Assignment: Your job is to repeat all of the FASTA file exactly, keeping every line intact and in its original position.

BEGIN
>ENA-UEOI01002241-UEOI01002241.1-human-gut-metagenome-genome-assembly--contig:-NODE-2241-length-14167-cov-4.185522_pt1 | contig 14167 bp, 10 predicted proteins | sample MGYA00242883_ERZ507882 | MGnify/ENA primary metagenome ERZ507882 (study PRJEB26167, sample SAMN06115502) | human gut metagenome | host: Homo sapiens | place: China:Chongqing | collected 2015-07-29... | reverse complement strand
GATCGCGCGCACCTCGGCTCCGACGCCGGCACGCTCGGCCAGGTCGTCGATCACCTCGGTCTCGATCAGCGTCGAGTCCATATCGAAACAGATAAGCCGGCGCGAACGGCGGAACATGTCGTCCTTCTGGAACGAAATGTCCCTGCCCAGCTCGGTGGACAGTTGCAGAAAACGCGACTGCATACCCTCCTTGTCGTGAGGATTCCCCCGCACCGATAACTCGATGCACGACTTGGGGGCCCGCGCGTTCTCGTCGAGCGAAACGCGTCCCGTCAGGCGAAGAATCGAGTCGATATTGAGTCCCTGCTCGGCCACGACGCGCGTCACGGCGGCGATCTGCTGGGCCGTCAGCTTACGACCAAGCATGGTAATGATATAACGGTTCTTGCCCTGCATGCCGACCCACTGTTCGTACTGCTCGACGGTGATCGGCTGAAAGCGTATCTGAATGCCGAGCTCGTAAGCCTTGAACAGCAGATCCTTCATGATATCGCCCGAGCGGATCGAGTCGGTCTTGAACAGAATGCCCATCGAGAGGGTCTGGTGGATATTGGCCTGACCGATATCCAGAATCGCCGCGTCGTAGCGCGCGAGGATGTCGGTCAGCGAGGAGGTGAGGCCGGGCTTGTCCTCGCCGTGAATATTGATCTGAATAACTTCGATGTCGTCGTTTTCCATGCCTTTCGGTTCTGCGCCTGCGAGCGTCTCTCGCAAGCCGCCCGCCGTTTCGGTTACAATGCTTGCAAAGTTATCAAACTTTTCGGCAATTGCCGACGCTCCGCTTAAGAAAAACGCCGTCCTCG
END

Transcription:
>ENA-UEOI01002241-UEOI01002241.1-human-gut-metagenome-genome-assembly--contig:-NODE-2241-length-14167-cov-4.185522_pt1 | contig 14167 bp, 10 predicted proteins | sample MGYA00242883_ERZ507882 | MGnify/ENA primary metagenome ERZ507882 (study PRJEB26167, sample SAMN06115502) | human gut metagenome | host: Homo sapiens | place: China:Chongqing | collected 2015-07-29... | reverse complement strand
GATCGCGCGCACCTCGGCTCCGACGCCGGCACGCTCGGCCAGGTCGTCGATCACCTCGGTCTCGATCAGCGTCGAGTCCATATCGAAACAGATAAGCCGGCGCGAACGGCGGAACATGTCGTCCTTCTGGAACGAAATGTCCCTGCCCAGCTCGGTGGACAGTTGCAGAAAACGCGACTGCATACCCTCCTTGTCGTGAGGATTCCCCCGCACCGATAACTCGATGCACGACTTGGGGGCCCGCGCGTTCTCGTCGAGCGAAACGCGTCCCGTCAGGCGAAGAATCGAGTCGATATTGAGTCCCTGCTCGGCCACGACGCGCGTCACGGCGGCGATCTGCTGGGCCGTCAGCTTACGACCAAGCATGGTAATGATATAACGGTTCTTGCCCTGCATGCCGACCCACTGTTCGTACTGCTCGACGGTGATCGGCTGAAAGCGTATCTGAATGCCGAGCTCGTAAGCCTTGAACAGCAGATCCTTCATGATATCGCCCGAGCGGATCGAGTCGGTCTTGAACAGAATGCCCATCGAGAGGGTCTGGTGGATATTGGCCTGACCGATATCCAGAATCGCCGCGTCGTAGCGCGCGAGGATGTCGGTCAGCGAGGAGGTGAGGCCGGGCTTGTCCTCGCCGTGAATATTGATCTGAATAACTTCGATGTCGTCGTTTTCCATGCCTTTCGGTTCTGCGCCTGCGAGCGTCTCTCGCAAGCCGCCCGCCGTTTCGGTTACAATGCTTGCAAAGTTATCAAACTTTTCGGCAATTGCCGACGCTCCGCTTAAGAAAAACGCCGTCCTCG